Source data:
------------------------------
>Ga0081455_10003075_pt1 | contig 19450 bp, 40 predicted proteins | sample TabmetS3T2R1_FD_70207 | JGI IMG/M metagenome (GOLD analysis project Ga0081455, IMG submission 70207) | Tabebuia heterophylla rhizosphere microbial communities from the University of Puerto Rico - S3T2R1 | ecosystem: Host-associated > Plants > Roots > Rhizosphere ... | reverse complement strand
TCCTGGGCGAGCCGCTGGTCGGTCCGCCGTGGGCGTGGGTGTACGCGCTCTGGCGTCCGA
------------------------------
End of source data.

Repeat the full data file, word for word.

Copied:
>Ga0081455_10003075_pt1 | contig 19450 bp, 40 predicted proteins | sample TabmetS3T2R1_FD_70207 | JGI IMG/M metagenome (GOLD analysis project Ga0081455, IMG submission 70207) | Tabebuia heterophylla rhizosphere microbial communities from the University of Puerto Rico - S3T2R1 | ecosystem: Host-associated > Plants > Roots > Rhizosphere ... | reverse complement strand
TCCTGGGCGAGCCGCTGGTCGGTCCGCCGTGGGCGTGGGTGTACGCGCTCTGGCGTCCGA